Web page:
Suppliers reap the main benefit of improving payment discipline, prevention of non-payments and controlling resource thefts. For residents, this is a simple and convenient way to pay invoices, check current utility consumption indicators, and a possibility to reduce costs by optimizing consumption. Automatic smart meter management can help decrease consumption. For example, it is possible to schedule the needed temperature level inside the apartment and switch on lighting with movement or heat sensors, and dim lighting during the night.
An intelligent system for outdoor lighting also helps save a significant share of city budget. Just imagine that streetlights might be possibly equipped with multi-purpose units that include solar panels and LED lamps.
Here, the economy is ensured through automatic lighting management based on a schedule (traditional or solar), sensors, scenarios and any related algorithms. Just think, how much energy can be saved through the mere possibility to dim lamps in streets with a weak traffic during night hours?
An intelligent system of street lighting based on this technology provides lighting in the historic part of Quebec in Canada. The key feature of this project is that energy companies are able to reduce consumption in peak hours.
By switching off decorative lighting, reducing the brightness of street lamps and disabling unnecessary lighting for a period of time can reduce energy consumption in the city in general. Besides, the saved energy is secured by energy companies. Such an approach proves especially worthy in winter when temperatures are low and days are short, and the energy consumption reaches a maximum. The new system helped Quebec save 30 percent of the energy.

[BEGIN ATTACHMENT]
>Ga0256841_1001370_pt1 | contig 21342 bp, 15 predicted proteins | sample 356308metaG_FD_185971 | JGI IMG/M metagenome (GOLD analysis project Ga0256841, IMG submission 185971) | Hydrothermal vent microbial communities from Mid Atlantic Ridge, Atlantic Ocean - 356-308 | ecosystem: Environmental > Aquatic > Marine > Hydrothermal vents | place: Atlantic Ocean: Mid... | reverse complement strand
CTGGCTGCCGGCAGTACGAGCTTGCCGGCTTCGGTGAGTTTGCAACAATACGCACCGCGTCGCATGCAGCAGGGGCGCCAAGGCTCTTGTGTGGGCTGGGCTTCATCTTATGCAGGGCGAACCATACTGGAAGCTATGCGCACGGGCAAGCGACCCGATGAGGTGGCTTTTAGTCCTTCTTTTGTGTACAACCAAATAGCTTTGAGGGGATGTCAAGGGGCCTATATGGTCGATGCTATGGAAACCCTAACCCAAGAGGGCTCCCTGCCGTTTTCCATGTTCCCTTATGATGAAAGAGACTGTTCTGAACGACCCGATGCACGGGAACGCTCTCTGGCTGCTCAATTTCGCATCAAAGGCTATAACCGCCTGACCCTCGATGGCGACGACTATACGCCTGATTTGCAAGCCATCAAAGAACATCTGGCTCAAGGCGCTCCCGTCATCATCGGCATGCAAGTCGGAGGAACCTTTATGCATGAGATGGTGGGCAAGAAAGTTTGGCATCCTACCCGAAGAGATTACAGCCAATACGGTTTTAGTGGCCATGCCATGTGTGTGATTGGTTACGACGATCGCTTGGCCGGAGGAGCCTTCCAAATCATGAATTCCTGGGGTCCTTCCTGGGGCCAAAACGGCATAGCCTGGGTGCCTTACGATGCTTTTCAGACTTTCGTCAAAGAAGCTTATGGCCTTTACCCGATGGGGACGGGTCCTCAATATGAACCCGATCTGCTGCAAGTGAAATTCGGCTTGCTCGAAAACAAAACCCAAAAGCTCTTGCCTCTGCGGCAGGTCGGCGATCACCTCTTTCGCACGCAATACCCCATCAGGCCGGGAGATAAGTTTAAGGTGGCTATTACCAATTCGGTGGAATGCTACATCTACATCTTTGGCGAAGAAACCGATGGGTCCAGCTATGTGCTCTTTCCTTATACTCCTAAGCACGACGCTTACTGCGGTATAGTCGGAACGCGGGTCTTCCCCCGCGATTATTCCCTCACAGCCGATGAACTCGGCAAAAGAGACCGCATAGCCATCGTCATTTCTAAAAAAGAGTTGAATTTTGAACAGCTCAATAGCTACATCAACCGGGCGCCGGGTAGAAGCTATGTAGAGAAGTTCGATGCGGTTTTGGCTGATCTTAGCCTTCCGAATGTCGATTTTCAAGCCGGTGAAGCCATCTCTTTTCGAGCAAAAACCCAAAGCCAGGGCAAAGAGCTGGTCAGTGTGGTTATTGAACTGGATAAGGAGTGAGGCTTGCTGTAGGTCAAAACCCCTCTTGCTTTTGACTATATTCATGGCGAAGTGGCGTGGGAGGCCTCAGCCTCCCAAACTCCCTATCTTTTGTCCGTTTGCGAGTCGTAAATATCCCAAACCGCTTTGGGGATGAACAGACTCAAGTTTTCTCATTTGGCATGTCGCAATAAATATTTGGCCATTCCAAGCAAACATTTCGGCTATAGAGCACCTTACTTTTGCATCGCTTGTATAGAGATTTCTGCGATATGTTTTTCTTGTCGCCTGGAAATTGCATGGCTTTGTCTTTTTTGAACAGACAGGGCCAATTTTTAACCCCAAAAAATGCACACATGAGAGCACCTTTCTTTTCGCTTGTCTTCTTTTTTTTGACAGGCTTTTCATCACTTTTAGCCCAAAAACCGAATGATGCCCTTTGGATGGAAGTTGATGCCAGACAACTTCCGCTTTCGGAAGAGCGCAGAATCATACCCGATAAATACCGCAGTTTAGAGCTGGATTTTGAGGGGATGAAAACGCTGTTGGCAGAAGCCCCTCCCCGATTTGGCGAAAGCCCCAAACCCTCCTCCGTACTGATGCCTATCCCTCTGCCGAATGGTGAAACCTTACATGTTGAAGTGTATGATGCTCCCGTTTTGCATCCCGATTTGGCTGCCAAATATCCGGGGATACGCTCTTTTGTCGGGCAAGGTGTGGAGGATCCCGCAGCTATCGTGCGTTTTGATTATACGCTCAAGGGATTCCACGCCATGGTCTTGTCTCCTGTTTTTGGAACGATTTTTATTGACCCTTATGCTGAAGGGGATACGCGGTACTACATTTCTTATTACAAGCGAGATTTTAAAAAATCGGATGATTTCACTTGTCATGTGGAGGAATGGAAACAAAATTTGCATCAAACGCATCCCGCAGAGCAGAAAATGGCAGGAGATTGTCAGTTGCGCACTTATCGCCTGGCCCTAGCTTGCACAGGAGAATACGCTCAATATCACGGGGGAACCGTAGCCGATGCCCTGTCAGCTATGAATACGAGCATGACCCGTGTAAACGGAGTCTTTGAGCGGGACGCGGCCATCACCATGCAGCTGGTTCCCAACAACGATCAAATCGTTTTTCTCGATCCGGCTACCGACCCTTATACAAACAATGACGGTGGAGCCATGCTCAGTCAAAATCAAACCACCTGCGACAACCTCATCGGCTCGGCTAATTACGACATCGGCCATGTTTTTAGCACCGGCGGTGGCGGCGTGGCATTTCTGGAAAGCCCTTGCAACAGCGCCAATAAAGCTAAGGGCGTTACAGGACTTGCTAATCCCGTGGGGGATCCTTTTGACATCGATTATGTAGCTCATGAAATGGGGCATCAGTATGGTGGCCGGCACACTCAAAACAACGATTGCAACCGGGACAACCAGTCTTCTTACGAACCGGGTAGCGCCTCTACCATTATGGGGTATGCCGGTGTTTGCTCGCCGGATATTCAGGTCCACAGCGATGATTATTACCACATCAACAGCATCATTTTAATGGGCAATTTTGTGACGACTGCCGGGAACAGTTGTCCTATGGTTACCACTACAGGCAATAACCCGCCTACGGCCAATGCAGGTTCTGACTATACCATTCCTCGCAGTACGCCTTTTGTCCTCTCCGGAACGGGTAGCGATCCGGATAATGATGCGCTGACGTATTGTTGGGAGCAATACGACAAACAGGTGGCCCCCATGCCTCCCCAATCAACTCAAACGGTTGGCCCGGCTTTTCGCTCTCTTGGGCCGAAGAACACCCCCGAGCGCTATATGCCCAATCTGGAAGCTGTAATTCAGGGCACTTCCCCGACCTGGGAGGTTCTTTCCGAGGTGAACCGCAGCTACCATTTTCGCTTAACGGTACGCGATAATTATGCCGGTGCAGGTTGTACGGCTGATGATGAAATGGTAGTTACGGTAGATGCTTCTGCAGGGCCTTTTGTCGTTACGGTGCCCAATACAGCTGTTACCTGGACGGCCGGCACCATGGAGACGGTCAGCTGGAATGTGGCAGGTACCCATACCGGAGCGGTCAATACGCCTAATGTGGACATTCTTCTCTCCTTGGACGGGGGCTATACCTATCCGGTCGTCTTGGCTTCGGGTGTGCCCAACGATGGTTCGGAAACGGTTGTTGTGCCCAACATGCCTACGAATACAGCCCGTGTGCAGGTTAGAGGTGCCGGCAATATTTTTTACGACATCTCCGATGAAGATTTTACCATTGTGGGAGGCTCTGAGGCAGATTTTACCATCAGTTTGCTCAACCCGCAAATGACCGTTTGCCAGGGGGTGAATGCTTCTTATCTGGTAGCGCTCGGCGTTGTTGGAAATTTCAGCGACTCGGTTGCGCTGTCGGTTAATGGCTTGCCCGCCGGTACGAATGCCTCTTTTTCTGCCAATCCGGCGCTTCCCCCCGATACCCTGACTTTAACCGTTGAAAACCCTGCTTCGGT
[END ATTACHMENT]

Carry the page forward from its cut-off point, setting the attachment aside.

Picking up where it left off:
A Russian city Kursk is one of the few cities that implemented similar technologies. The city completely modernized its street lighting system and reduced consumption by 50 percent which helped save around 60 million rubles annually and significantly decrease road accident rates.
According to reports by the Intelligent Transportation Society of America (ITS America), 30 percent of all traffic jams are caused by drivers looking for a place to park. They lose time, cause inconvenience and cause higher carbon dioxide emissions. A smart parking lot can solve the problem.
Such a system can help increase parking revenues of cities by reducing unoccupied time of free parking spaces. It also will lead to improving performance of parking lot employees and law-enforcement services and increase the number of won disputes over parking rules violations. Moreover, additional revenues are possible from flexible pricing changes. Using analytics, it is possible to reduce the fee in the parking lots with many free spaces and increase it in popular locations.
The second option is smart traffic management. Analysts estimate that more than 25 percent of jams are ad hoc and caused by arising road issues. This technology will help remove this gap.
Road service specialists control the general situation on a map with colored indicators and video from various cameras. In case there is a road problem, they notify relevant services: police, fire brigade, ambulance, gas service, water supply and electric grid specialists. If necessary, traffic light modes are adjusted. Reports on road issues drilled down to time of day, weekdays and locations help define spots with regular problems and develop plans to address them.
Sociologists and economists have the same opinion that smart cities have happy residents. Now, how one can measure the index of happiness? Degree of people's trust in their government, possibility to influence decision-making, feeling of safety and security, low incidence of crime and a high degree of ownership of all urban environment stakeholders – this is just a few features of daily life in a smart city.
All this does not mean that we need to artificially divide cities in "smart" and "all others".
Modern capabilities allow users to build a smart city in almost any settlement, through mobile smartphone apps, by launching their own startups aimed at improving living standards, and introduction of digital services inside their community.
How else have intelligent systems changed our life? Why is it impossible to imagine public transport of megacities without mobile technologies? How many millions can a city get from a smart parking lot? Can smart traffic management address traffic jams? We will tell you about it next time. And for now…